Congenital Diaphragmatic Hernia (CDH) is a congenital malformation (birth defect) of the diaphragm in which a hole in the diaphragm allows abdominal organs to move into the chest and restrict lung development. Congenital diaphragmatic hernia (CDH) is a birth defect that occurs in about one in every 2,500 live births. It is characterized by the development, very early in gestation, of a hole in the diaphragm, the breathing muscle that separates the chest from the abdomen. The hole occurs most commonly on the left side. As a result, the intestines and other organs in the abdomen can move into the chest and compress the developing lungs. This prevents the lungs from growing and developing normally, which can cause reduced blood flow to the lungs and pulmonary hypertension (high blood pressure in the pulmonary circulation). “ CHOP most common type of CDH is a Bochdalek hernia; other types include Morgagni hernia, diaphragm eventration and central tendon defects of the diaphragm.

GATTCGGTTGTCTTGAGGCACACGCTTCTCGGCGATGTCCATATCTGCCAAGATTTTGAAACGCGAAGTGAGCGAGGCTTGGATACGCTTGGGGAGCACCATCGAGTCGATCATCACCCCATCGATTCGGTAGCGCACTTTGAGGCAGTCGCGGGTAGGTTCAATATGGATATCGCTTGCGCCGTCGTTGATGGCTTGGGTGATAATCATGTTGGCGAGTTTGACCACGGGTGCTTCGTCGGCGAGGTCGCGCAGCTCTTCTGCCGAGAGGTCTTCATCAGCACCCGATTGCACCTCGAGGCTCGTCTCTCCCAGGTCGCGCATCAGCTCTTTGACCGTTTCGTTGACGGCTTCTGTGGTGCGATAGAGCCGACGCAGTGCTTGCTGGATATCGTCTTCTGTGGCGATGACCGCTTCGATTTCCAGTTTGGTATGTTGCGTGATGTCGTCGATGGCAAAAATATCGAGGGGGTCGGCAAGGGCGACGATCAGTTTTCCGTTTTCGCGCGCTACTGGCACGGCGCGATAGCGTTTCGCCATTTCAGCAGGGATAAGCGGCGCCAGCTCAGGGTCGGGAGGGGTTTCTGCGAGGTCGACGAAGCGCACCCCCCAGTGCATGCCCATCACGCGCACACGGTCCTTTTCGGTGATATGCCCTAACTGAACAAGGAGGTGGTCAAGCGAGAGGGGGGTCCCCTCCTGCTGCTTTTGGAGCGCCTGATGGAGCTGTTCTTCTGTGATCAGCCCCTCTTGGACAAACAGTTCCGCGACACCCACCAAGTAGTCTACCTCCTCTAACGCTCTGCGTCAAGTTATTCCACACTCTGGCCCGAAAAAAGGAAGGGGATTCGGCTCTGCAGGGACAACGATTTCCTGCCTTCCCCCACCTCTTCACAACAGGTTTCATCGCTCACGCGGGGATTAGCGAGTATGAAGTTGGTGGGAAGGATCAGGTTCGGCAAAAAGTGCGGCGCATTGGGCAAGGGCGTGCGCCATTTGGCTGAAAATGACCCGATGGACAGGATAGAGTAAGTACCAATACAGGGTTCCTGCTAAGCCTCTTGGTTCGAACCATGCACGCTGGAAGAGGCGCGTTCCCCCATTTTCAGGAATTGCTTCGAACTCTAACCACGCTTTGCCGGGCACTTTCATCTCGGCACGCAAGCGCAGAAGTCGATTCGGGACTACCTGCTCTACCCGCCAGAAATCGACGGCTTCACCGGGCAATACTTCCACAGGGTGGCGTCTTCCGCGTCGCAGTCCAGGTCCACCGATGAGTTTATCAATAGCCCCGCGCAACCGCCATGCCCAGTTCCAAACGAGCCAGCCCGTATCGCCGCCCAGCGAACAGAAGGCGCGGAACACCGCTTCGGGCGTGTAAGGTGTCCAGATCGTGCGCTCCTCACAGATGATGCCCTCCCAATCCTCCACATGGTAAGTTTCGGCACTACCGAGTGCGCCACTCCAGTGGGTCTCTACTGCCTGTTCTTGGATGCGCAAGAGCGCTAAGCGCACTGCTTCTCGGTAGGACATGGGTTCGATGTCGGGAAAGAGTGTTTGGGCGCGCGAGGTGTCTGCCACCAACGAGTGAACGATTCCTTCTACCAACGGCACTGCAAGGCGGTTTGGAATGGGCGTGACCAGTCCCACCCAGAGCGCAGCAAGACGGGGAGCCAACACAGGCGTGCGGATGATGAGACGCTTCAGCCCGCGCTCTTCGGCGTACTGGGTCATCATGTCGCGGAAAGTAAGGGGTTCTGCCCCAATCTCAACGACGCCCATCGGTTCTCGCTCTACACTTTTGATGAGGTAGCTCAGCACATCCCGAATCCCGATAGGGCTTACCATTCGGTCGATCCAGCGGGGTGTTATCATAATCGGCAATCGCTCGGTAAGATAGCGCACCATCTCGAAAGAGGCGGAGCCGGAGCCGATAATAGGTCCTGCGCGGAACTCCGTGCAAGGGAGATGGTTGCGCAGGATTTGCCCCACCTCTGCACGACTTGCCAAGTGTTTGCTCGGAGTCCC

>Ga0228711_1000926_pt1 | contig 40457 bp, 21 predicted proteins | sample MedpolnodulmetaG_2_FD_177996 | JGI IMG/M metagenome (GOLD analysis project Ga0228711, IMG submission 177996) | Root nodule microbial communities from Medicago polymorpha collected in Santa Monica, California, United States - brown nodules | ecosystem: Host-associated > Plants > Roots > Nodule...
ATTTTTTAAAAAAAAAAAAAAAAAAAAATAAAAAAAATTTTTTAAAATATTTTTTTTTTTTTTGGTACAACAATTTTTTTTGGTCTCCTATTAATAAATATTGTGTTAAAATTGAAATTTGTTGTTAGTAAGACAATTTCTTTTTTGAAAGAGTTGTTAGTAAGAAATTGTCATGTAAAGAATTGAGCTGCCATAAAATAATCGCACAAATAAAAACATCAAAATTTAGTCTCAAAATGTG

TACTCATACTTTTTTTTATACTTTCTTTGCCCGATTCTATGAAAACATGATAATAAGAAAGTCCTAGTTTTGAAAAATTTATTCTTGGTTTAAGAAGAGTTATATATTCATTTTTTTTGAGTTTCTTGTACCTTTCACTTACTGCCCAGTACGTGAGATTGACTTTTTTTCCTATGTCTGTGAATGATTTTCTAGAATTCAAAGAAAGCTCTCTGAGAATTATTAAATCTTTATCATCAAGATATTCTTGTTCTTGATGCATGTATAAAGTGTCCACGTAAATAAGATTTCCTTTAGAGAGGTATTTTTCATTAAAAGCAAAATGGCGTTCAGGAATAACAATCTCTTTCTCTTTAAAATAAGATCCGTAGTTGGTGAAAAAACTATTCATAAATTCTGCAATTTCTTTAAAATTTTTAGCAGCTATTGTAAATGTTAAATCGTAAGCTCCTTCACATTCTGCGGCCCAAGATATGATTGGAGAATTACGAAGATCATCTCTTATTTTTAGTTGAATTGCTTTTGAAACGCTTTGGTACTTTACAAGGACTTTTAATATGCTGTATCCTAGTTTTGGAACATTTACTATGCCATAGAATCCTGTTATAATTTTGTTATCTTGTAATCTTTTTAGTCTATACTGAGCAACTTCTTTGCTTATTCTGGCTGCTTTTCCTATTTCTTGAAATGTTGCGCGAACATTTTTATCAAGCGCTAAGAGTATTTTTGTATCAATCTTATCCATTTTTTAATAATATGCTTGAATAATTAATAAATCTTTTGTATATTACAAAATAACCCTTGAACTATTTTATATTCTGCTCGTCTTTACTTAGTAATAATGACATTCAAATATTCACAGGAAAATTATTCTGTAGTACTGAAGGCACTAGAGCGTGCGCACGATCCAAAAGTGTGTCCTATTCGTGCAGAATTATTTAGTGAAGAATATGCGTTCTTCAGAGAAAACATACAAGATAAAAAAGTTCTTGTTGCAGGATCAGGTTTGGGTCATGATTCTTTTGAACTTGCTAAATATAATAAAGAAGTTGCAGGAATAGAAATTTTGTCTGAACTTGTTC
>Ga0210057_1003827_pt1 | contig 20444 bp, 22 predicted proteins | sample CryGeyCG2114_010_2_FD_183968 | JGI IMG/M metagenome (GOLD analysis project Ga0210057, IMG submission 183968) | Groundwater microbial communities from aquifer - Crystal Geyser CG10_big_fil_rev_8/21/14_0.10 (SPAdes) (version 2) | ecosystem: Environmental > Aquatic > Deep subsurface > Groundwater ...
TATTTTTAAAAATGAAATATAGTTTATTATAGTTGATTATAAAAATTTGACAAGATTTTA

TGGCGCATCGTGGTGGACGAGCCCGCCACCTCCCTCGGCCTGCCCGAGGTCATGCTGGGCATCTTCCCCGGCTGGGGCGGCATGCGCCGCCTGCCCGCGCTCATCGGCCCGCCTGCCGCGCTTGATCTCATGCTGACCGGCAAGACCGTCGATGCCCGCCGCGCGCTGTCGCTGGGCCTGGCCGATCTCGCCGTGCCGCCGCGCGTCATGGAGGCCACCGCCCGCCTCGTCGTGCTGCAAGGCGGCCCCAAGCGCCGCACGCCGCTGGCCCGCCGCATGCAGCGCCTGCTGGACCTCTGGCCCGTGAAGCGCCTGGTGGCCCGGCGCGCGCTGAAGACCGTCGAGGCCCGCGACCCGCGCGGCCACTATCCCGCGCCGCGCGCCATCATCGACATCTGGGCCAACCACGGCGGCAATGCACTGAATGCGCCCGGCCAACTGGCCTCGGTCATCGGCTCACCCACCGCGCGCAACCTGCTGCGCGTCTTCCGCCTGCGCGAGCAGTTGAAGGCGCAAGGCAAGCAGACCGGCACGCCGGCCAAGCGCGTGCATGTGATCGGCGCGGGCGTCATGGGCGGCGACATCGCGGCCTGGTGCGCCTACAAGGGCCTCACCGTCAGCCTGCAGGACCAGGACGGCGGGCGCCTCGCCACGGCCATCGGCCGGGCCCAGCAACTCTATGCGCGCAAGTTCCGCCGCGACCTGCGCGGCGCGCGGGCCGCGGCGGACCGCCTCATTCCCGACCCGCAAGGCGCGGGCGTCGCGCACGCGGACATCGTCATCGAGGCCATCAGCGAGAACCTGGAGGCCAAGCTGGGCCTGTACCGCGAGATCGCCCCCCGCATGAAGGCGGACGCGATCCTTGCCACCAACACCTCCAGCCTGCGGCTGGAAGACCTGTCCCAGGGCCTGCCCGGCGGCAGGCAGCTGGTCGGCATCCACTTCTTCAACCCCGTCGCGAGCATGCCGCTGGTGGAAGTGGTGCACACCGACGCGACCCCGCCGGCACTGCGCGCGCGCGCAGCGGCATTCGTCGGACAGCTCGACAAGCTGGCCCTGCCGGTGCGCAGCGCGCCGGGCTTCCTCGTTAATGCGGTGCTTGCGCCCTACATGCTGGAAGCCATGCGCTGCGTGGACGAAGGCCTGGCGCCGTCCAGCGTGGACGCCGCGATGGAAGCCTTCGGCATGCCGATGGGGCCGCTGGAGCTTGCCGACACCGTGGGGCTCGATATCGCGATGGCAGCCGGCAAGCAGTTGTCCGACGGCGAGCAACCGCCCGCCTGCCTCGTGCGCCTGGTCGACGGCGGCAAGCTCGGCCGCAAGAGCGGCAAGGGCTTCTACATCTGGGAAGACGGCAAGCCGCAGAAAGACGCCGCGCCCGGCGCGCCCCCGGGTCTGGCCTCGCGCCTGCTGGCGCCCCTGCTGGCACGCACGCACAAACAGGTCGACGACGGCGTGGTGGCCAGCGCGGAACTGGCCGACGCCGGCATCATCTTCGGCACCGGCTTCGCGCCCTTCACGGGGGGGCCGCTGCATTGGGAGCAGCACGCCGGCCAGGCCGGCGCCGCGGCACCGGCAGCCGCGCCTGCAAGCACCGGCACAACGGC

Malformation of the diaphragm allows the abdominal organs to push into the proper lung formation. CDH is a life-threatening pathology in infants, and a major cause of death due to two complications: pulmonary hypoplasia and pulmonary hypertension. Experts disagree on the relative importance of these two conditions, with some focusing on hypoplasia, others on hypertension. Newborns with CDH often have severe respiratory distress which can be life-threatening unless treated appropriately. The wide, flat muscle that separates the chest and abdominal cavities is called the diaphragm. The diaphragm forms when a fetus is at 8 weeks’ gestation. When it does not form completely, a defect, called a congenital diaphragmatic hernia (CDH), is created. This is a hole in the muscle between the chest and the abdomen.